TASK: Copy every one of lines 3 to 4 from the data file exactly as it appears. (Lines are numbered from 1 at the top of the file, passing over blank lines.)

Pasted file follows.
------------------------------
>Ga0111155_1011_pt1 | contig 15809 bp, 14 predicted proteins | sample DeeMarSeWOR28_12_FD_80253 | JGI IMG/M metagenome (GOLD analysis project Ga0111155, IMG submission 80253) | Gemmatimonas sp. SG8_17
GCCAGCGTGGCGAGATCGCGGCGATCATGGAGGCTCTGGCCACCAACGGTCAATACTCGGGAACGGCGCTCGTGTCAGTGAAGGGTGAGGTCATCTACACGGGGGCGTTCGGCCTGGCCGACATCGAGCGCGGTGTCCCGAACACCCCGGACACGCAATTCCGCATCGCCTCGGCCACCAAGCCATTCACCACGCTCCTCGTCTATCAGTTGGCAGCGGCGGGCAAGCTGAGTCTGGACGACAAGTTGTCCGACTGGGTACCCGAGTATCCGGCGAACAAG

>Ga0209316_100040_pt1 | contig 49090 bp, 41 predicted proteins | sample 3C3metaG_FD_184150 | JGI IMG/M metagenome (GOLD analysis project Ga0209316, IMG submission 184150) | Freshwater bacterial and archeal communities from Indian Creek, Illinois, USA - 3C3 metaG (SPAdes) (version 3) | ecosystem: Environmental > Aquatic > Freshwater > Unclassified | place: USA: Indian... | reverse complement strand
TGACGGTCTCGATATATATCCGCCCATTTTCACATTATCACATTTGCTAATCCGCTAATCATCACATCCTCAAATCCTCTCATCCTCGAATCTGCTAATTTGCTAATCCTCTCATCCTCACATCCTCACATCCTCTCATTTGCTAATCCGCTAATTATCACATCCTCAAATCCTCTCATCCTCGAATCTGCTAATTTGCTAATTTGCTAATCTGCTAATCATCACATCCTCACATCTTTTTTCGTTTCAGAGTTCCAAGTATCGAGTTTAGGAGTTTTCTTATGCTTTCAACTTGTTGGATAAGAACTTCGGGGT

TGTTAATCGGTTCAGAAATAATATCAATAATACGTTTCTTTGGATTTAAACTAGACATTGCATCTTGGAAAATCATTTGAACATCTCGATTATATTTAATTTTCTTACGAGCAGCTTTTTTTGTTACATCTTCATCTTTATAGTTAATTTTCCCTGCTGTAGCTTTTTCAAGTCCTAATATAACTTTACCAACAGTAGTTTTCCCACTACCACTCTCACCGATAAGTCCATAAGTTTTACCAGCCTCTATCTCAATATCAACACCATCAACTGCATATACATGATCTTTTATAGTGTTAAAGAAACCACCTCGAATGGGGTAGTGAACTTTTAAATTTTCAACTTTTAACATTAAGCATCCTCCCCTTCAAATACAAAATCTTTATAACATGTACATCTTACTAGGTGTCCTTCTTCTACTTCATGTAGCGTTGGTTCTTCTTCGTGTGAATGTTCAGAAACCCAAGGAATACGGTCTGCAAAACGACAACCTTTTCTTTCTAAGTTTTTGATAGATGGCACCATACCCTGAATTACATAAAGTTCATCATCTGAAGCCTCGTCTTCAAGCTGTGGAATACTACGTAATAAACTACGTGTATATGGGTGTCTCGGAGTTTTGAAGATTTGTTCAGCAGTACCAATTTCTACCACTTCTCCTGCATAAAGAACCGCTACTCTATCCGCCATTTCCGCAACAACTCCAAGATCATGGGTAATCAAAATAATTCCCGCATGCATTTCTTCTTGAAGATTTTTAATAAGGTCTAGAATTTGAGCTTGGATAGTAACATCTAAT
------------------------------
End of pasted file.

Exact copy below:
>Ga0209316_100040_pt1 | contig 49090 bp, 41 predicted proteins | sample 3C3metaG_FD_184150 | JGI IMG/M metagenome (GOLD analysis project Ga0209316, IMG submission 184150) | Freshwater bacterial and archeal communities from Indian Creek, Illinois, USA - 3C3 metaG (SPAdes) (version 3) | ecosystem: Environmental > Aquatic > Freshwater > Unclassified | place: USA: Indian... | reverse complement strand
TGACGGTCTCGATATATATCCGCCCATTTTCACATTATCACATTTGCTAATCCGCTAATCATCACATCCTCAAATCCTCTCATCCTCGAATCTGCTAATTTGCTAATCCTCTCATCCTCACATCCTCACATCCTCTCATTTGCTAATCCGCTAATTATCACATCCTCAAATCCTCTCATCCTCGAATCTGCTAATTTGCTAATTTGCTAATCTGCTAATCATCACATCCTCACATCTTTTTTCGTTTCAGAGTTCCAAGTATCGAGTTTAGGAGTTTTCTTATGCTTTCAACTTGTTGGATAAGAACTTCGGGGT